Science Café in Houston - Mars, an archive of the Earth

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The Office for Science & Technology of the Consulate General of France in Houston invites you to a Science Café with Dr Valérie Payré, Postdoctoral Research Associate at Rice University.

- Where: Consulate General of France, 777 Post Oak Blvd #600 (6th floor), Houston, TX 77056
- When: Thursday, December 13 at 5:30 pm
- Registration online, limited number of guests
- Free event open to all (free visitor parking available - entrance on Hollyhurst Lane)
- Beverages & finger foods provided
- Presentation in English


Mars, an archive of the Earth

Where do we come from? When did life on Earth begin? What is the history of our planet? These basic questions still remain difficult to answer. Our Earth has lost its memory leaving a blank page over a billion years after its formation. Plate tectonics have literally erased the oldest structures, the ones that could have enlightened us on the origin of the Earth and the origin of life itself.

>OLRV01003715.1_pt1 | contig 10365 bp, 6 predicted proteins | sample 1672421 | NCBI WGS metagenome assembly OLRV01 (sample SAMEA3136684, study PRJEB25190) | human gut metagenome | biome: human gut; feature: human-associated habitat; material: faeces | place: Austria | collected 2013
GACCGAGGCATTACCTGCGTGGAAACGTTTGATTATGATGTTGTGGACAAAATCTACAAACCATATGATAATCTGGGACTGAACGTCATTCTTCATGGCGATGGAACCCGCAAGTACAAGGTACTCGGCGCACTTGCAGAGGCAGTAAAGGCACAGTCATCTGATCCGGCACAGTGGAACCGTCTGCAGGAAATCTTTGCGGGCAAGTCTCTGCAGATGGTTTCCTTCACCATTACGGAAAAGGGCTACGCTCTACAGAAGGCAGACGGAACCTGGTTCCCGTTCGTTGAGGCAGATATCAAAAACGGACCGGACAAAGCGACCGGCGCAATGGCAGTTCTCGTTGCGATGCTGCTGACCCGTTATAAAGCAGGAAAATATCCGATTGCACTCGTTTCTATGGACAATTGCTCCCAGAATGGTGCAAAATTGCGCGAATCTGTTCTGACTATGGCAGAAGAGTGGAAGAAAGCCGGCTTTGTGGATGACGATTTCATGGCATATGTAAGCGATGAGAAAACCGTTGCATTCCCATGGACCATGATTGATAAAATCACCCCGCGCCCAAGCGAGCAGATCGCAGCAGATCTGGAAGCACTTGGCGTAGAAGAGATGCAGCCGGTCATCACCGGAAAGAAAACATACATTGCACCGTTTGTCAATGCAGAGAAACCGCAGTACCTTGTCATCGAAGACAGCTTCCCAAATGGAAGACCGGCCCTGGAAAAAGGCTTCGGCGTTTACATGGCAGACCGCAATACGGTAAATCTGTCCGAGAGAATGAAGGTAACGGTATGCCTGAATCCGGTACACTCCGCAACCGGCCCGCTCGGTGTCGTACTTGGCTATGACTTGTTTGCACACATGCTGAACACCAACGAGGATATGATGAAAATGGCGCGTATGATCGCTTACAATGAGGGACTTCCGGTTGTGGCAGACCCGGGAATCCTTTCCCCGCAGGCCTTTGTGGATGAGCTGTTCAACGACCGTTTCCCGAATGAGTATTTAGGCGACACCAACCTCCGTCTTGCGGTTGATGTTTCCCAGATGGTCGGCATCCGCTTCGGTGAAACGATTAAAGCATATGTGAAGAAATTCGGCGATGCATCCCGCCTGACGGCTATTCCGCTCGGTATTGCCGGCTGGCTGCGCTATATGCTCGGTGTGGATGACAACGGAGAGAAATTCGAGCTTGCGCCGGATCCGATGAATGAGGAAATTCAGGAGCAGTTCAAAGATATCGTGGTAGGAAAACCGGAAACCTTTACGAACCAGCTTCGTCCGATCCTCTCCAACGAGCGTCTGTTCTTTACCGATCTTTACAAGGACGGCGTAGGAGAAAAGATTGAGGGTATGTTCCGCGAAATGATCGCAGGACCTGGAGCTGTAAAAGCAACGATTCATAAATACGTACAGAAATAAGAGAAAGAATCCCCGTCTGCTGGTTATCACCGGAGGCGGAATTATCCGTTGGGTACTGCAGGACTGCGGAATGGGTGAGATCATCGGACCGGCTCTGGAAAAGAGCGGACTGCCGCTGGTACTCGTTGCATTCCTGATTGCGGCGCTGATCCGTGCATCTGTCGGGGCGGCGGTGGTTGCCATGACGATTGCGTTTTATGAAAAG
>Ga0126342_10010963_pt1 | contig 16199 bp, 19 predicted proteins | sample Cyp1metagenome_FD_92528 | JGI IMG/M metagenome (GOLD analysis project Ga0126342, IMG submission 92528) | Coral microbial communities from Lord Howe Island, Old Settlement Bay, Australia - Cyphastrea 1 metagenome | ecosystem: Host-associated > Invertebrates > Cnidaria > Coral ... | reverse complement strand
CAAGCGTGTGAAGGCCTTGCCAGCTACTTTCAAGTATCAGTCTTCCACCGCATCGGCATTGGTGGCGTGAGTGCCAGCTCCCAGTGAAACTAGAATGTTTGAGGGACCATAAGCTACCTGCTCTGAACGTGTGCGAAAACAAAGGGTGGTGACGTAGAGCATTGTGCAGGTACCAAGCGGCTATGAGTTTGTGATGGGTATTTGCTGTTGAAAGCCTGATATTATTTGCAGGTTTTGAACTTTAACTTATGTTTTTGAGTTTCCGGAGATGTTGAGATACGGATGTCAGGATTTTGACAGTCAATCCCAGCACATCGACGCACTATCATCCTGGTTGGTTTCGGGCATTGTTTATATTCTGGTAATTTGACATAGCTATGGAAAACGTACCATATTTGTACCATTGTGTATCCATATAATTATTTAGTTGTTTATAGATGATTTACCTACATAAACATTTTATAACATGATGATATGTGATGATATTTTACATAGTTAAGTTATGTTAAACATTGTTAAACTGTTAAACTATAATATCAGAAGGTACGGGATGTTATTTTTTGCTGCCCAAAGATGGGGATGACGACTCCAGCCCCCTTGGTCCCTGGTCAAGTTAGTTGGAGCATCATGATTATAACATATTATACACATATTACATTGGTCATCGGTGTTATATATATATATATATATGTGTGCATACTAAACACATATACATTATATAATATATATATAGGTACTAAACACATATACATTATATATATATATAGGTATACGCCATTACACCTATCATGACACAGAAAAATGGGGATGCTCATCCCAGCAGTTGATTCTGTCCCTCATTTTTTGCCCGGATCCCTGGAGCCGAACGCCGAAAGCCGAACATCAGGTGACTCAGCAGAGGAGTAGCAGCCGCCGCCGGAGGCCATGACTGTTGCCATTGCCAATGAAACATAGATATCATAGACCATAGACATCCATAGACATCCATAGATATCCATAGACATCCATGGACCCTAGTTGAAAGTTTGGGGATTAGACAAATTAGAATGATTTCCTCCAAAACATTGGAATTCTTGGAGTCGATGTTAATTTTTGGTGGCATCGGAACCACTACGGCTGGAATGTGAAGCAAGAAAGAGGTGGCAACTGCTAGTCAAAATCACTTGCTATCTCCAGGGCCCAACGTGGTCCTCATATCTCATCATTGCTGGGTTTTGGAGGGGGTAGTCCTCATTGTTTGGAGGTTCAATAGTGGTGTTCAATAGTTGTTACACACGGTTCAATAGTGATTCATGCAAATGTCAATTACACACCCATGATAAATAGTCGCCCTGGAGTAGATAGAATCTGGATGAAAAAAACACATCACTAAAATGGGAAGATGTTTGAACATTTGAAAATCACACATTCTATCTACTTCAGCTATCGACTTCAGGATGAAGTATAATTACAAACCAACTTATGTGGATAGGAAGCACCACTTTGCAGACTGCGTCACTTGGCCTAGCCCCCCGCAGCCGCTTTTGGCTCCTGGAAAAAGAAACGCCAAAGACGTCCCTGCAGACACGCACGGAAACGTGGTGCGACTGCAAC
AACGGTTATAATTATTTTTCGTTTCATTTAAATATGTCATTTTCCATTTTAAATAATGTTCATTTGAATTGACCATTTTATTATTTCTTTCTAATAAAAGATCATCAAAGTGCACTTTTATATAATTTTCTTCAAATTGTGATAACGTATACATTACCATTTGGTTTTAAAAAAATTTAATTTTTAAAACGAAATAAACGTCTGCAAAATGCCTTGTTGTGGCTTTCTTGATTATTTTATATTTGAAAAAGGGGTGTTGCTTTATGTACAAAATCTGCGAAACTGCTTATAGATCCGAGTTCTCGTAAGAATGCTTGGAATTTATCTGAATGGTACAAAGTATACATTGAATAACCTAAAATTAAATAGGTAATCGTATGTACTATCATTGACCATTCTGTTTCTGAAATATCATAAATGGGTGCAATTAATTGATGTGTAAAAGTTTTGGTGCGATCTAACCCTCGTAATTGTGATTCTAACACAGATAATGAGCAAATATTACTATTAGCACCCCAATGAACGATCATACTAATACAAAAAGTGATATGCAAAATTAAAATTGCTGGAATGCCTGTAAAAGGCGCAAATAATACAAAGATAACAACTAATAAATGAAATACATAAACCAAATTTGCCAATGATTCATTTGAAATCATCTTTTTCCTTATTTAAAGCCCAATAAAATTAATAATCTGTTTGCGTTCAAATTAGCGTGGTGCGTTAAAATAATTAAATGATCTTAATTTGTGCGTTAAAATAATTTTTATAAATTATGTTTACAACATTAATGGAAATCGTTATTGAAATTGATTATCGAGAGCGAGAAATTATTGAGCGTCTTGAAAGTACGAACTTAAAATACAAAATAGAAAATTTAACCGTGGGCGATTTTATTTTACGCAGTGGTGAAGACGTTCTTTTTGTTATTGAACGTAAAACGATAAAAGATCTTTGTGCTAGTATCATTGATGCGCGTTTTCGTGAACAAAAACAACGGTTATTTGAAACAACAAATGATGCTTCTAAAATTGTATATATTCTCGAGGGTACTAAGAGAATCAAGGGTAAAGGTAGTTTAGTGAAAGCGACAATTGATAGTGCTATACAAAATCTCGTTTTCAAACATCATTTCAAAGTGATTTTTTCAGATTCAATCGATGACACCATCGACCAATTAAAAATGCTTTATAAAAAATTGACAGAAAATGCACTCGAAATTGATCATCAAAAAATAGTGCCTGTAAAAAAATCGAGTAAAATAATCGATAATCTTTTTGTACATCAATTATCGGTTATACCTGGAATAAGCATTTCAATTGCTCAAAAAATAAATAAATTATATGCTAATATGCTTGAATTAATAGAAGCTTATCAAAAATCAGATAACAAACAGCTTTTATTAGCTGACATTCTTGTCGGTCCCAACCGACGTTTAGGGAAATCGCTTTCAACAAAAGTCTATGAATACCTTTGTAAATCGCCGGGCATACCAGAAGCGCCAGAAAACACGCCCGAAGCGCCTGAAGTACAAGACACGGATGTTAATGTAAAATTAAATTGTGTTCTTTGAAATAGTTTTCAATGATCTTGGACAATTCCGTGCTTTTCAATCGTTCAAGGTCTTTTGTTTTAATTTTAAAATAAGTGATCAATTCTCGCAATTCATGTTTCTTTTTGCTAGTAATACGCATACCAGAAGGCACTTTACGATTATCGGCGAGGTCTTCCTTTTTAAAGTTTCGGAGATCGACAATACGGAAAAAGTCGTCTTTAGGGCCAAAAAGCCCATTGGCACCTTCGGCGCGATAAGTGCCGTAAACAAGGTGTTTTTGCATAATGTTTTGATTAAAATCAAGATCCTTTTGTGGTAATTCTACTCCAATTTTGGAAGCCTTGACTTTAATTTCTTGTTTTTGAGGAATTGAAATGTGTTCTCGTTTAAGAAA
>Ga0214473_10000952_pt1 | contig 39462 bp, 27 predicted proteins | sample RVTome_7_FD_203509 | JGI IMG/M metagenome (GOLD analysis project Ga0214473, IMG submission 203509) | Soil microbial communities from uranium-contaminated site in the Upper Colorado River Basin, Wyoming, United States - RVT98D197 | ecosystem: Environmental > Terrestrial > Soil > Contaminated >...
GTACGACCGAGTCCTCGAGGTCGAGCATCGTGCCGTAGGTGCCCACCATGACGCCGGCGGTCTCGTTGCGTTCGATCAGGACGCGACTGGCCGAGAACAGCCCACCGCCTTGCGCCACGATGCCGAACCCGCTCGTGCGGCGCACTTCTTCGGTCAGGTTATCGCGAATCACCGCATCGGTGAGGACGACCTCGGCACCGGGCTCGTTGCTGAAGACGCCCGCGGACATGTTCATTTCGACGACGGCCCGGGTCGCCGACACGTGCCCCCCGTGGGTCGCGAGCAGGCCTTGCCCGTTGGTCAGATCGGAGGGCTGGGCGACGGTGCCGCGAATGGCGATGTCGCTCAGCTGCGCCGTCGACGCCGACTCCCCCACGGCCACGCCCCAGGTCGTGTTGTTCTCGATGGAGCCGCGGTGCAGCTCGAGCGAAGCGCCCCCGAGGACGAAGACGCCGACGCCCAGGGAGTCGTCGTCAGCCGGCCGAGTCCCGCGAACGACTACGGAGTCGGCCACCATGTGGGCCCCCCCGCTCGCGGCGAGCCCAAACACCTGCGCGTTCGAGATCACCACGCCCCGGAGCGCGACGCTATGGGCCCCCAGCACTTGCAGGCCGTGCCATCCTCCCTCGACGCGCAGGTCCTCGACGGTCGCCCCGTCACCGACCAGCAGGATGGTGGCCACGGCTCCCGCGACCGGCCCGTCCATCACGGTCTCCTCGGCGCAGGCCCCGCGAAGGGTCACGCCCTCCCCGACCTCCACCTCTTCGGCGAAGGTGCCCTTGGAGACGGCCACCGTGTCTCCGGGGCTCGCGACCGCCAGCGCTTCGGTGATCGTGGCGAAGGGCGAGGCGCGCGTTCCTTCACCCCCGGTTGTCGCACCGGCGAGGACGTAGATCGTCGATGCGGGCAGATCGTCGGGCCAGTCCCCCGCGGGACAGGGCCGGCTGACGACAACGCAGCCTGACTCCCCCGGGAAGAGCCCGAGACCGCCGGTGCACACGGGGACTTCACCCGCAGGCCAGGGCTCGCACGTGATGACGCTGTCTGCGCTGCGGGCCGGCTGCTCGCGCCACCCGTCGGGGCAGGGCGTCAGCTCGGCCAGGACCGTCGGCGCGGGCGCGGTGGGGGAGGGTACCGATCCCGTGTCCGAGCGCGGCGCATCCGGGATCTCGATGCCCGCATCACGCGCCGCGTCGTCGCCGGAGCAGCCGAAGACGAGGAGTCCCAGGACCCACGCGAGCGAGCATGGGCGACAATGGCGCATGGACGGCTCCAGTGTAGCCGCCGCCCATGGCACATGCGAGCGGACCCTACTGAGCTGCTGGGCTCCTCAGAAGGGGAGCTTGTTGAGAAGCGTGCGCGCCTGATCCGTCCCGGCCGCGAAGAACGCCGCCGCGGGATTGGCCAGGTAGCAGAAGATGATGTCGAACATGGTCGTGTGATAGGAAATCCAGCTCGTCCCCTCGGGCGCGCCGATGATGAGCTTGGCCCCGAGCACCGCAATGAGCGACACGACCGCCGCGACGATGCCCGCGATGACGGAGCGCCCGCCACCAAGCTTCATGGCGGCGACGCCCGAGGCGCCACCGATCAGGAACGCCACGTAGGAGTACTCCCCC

Unlike the Earth, the absence of plate tectonics on Mars makes a large part of the land more than 3.8 billion years old accessible. If Mars appears at first sight the antithesis of our planet, it is in fact the best analog that is close enough to us to study from a distance. Understanding the geology of Mars allows us to trace the history of our planet in its most ancient times. May our origins be buried in Martian lands?

Just a few weeks after the landing on Mars of the InSight probe, that embeds the SEIS instrument (Seismic Experiment for Interior Structures) for which the French National Space Center (Centre National d’Etudes Spatiales - CNES) was the prime contractor, Dr Valérie Payré, postdoctoral researcher at Rice University, will lead a guided tour of the Red Planet for this Science café, going back in the history of discoveries made on Mars and various human technological advances that have contributed to it. Videos of Curiosity landing, remote drillings of rocks for X-ray analyses as well as Virtual Reality experiences of Martian landscapes will be shown.


B.Sc and M.Sc in Geochemistry at the renowned Ecole Normale Supérieure of Ulm in Paris, Valérie Payré obtained her PhD in Geosciences at the University of Lorraine in Nancy, France, in 2017.

Dr Payré has a passion for Martian rocks, especially weathering and magmatic evolution of planetary bodies on the Red Planet, involving simulation, topographic mapping and more directly, sample collection by the Curiosity rover.
She is currently a Postdoctoral Research Associate at Keith-Weiss Geological Laboratories, Rice University.

Valérie Payré was awarded the NASA Group Achievement Award in 2015, for her contribution to the Mars Science Laboratory program.


5:00pm Welcome
5:30pm Presentation and Q&A
6:30pm Networking